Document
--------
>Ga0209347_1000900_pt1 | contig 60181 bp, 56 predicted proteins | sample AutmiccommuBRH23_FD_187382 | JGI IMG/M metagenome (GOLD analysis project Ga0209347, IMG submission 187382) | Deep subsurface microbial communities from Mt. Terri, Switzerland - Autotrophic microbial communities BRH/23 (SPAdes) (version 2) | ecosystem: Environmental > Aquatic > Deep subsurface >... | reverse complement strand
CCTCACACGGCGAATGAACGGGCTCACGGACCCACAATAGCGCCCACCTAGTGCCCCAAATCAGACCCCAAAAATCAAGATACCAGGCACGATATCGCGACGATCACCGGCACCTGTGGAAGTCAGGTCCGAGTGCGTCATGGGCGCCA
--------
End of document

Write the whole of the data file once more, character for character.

>Ga0209347_1000900_pt1 | contig 60181 bp, 56 predicted proteins | sample AutmiccommuBRH23_FD_187382 | JGI IMG/M metagenome (GOLD analysis project Ga0209347, IMG submission 187382) | Deep subsurface microbial communities from Mt. Terri, Switzerland - Autotrophic microbial communities BRH/23 (SPAdes) (version 2) | ecosystem: Environmental > Aquatic > Deep subsurface >... | reverse complement strand
CCTCACACGGCGAATGAACGGGCTCACGGACCCACAATAGCGCCCACCTAGTGCCCCAAATCAGACCCCAAAAATCAAGATACCAGGCACGATATCGCGACGATCACCGGCACCTGTGGAAGTCAGGTCCGAGTGCGTCATGGGCGCCA